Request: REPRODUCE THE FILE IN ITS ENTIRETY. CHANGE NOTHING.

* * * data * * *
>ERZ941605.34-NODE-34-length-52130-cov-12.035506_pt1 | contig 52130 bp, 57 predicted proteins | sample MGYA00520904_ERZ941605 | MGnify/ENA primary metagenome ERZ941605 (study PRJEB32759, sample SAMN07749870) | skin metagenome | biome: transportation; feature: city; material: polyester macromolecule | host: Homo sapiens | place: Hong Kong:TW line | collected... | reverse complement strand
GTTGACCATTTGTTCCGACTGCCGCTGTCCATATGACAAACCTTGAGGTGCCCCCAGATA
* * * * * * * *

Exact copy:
>ERZ941605.34-NODE-34-length-52130-cov-12.035506_pt1 | contig 52130 bp, 57 predicted proteins | sample MGYA00520904_ERZ941605 | MGnify/ENA primary metagenome ERZ941605 (study PRJEB32759, sample SAMN07749870) | skin metagenome | biome: transportation; feature: city; material: polyester macromolecule | host: Homo sapiens | place: Hong Kong:TW line | collected... | reverse complement strand
GTTGACCATTTGTTCCGACTGCCGCTGTCCATATGACAAACCTTGAGGTGCCCCCAGATA